Recently I put a call out amongst the members of my Facebook group - The Sew Retro Rose Lovely Ladies - for some guest posts for my blog. I have some big plans that require me to put my attentions elsewhere for a little while, and the last thing I wanted to do was leave you all hanging if I didn't have to!
You will still hear from me here, and I will still be on my Facebook page, but trust me - this other thing I'm putting my attentions into will be worth it for all of us!
So without further delay from me, here's Dixie!
Hello all you lovely readers of Sew Retro Rose!
Beccie has been lovely enough to allow me to take over her blog for a post, so I thought I’d give you all a nice easy quick project. If you have a slight understanding of crocheting, you can get this done in under an hour. If you’re a complete novice, it may take a bit more time, but it is really easy, I promise!
Now I will apologise in advance, I am not a very experienced Crocheter myself, so I may not use the correct terminology all the time, but I will try my best to make this pattern/tutorial as easy to follow as possible.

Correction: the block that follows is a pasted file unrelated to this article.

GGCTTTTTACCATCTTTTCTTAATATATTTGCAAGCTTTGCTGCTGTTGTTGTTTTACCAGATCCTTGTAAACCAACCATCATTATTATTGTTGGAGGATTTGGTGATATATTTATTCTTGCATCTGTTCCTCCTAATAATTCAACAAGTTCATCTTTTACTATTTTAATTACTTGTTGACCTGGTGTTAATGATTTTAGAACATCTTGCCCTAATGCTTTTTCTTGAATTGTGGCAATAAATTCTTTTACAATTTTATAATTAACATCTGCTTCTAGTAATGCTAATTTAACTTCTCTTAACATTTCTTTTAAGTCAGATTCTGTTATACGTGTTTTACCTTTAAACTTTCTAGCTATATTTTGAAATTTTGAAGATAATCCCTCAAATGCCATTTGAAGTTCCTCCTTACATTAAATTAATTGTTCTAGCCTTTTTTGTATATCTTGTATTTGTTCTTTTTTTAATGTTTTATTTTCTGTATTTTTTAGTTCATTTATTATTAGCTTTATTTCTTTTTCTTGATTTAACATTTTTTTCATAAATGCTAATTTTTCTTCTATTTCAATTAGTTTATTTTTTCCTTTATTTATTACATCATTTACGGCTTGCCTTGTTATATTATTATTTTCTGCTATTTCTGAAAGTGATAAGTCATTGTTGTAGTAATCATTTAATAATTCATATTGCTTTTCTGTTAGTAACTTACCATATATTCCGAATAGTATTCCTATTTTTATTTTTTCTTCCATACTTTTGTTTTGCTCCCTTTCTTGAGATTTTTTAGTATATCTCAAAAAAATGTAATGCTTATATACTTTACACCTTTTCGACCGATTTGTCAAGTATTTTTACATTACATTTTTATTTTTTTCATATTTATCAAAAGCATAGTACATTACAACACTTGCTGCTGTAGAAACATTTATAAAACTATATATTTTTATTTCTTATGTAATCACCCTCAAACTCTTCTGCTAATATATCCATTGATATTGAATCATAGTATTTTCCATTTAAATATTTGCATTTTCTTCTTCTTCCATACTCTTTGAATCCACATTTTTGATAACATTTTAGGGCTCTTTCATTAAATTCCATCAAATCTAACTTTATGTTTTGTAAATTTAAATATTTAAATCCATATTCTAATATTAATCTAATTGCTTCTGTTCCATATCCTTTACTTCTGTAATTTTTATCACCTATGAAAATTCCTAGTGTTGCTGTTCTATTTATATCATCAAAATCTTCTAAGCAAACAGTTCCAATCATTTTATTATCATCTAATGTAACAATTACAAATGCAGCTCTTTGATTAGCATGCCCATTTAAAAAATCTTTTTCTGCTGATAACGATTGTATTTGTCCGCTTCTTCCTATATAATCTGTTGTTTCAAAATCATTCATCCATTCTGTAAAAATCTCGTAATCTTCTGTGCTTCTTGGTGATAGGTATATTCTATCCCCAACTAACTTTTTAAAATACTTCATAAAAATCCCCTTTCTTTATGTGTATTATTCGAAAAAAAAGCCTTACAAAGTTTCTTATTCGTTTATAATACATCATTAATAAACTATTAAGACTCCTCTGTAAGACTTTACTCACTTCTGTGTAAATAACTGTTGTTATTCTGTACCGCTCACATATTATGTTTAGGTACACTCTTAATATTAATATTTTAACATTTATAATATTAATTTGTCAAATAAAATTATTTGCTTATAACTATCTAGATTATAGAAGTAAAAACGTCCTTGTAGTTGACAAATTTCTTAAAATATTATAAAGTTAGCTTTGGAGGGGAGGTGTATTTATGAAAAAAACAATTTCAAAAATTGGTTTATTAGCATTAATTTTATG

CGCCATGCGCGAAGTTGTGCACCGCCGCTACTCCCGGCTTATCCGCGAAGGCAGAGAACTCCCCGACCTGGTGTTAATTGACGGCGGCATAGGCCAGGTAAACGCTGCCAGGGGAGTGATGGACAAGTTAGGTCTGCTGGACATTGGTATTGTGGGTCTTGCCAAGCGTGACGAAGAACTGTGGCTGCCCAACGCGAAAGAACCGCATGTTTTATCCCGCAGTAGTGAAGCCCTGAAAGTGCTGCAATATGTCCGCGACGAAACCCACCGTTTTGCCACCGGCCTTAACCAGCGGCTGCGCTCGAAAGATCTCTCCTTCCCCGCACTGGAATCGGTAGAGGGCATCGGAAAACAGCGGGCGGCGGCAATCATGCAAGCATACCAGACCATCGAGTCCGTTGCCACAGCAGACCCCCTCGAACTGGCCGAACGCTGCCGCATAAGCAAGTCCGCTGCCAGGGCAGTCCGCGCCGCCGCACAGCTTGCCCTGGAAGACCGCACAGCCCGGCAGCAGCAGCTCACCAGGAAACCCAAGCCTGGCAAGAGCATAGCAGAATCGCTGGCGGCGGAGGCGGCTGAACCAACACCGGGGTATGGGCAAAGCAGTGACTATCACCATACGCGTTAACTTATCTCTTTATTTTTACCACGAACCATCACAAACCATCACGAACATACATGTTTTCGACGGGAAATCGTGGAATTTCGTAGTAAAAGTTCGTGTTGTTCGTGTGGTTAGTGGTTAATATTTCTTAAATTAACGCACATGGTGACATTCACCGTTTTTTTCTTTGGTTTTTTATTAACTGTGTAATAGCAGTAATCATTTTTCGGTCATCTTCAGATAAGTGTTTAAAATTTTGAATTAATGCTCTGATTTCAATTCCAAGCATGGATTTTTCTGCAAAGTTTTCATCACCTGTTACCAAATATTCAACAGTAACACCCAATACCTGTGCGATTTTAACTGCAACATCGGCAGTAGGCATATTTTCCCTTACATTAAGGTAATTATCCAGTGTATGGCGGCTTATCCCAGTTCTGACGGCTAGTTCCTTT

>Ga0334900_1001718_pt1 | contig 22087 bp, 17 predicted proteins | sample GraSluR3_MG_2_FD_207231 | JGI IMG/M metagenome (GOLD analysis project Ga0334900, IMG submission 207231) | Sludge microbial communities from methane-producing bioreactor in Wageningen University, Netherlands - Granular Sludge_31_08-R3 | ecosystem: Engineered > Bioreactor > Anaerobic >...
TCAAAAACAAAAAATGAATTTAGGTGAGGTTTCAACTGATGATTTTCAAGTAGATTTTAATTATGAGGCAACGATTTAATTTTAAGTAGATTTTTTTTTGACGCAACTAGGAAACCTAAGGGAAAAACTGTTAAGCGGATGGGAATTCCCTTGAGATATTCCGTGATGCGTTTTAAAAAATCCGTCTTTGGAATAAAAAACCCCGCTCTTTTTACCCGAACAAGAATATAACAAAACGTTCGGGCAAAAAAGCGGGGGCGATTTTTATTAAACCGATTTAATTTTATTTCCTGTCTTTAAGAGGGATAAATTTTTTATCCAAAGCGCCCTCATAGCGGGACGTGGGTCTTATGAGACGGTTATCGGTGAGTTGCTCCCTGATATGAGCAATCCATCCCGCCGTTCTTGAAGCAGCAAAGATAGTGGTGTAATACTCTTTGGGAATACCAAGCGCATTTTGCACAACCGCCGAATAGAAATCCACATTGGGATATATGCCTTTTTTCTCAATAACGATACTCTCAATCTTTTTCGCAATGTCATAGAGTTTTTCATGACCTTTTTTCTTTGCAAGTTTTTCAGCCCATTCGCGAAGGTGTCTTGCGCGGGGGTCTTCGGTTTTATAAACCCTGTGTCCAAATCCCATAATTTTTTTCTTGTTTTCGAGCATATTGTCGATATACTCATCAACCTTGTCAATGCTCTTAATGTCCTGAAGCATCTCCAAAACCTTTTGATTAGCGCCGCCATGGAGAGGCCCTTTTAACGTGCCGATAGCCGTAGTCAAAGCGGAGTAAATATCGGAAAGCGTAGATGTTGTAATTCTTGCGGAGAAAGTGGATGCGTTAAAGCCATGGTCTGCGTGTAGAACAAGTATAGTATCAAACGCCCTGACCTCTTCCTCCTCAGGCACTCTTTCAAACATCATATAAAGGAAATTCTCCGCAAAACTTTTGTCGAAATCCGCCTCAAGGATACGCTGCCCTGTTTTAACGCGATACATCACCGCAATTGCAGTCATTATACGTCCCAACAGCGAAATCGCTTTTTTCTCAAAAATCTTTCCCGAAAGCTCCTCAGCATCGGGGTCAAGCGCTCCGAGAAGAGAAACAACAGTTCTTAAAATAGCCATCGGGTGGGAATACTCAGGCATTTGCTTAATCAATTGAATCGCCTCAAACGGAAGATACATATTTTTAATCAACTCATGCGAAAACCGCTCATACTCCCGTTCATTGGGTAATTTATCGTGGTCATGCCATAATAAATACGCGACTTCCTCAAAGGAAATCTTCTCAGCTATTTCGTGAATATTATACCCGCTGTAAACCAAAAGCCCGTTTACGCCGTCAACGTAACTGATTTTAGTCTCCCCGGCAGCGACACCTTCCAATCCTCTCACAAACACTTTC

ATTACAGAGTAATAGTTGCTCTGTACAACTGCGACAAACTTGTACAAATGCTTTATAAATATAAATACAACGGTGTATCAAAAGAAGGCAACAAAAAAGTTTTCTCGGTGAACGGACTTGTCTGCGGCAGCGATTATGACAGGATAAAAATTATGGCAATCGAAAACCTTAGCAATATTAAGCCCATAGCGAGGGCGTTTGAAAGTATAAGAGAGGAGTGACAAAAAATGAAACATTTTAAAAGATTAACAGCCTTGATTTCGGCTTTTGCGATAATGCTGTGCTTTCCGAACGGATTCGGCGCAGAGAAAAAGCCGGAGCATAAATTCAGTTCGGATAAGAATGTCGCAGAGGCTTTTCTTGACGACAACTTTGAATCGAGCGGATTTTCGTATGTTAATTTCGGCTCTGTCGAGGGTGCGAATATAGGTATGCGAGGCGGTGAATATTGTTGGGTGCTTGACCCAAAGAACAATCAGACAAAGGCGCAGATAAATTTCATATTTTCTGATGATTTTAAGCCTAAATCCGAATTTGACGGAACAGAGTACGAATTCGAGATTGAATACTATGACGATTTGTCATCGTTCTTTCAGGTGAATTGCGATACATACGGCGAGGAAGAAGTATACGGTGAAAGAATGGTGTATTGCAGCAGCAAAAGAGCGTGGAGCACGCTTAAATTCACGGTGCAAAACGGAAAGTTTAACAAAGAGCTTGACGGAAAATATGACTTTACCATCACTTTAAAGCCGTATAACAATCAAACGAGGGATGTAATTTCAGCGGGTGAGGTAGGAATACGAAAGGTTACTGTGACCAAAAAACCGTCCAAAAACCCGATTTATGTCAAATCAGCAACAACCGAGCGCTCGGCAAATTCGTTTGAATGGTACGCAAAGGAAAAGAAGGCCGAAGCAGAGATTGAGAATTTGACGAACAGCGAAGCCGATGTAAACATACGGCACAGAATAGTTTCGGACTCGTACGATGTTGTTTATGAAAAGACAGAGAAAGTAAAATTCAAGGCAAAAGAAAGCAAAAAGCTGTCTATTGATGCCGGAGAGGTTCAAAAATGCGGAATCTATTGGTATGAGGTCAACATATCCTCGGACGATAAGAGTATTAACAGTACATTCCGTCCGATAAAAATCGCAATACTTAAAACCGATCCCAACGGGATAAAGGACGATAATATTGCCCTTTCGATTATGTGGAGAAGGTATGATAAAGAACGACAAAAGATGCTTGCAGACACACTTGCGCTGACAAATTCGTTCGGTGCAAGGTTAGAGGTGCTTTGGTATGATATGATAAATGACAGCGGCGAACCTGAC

- A reasonably thin yarn (not thick and fluffy) I am using Patons Cotton Blend 8 ply which is a fairly tightly wound yarn, that almost has a rope like feel, rather than a fluffy wool type feel. Thin 4 or 5 ply baby wool/yarn also works. It’s all about getting the right tension so that the snood has lots of flexibility and movement.
- A large guage crochet hook. I am using an 8mm for this one, but have previously used a 6.5mm with 4ply baby wool
- Some narrow elastic, enough to fit around your head where you want the snood to sit, minus roughly 1 inch/2.5 cm. I am using 6mm braided elastic, but anything narrower will work too, this is just the smallest I had. You could even use hat elastic, but you may need to use a shorter length to make sure it sits snugly.
- A pair of scissors
- Some Chocolate and a hot beverage of your choice to keep you going. (Every project should be accompanied by hot beverage and chocolate! - Beccie)
Pull the knot tight while the loop is on your crochet hook